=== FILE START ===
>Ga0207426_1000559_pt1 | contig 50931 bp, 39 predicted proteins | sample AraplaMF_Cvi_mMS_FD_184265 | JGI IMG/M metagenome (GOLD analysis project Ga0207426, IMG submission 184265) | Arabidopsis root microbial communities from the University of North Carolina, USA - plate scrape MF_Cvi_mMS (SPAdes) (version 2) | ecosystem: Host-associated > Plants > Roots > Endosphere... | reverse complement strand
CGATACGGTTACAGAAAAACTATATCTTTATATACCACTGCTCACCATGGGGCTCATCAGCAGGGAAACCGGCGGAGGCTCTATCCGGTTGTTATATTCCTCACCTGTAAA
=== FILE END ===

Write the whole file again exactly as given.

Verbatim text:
>Ga0207426_1000559_pt1 | contig 50931 bp, 39 predicted proteins | sample AraplaMF_Cvi_mMS_FD_184265 | JGI IMG/M metagenome (GOLD analysis project Ga0207426, IMG submission 184265) | Arabidopsis root microbial communities from the University of North Carolina, USA - plate scrape MF_Cvi_mMS (SPAdes) (version 2) | ecosystem: Host-associated > Plants > Roots > Endosphere... | reverse complement strand
CGATACGGTTACAGAAAAACTATATCTTTATATACCACTGCTCACCATGGGGCTCATCAGCAGGGAAACCGGCGGAGGCTCTATCCGGTTGTTATATTCCTCACCTGTAAA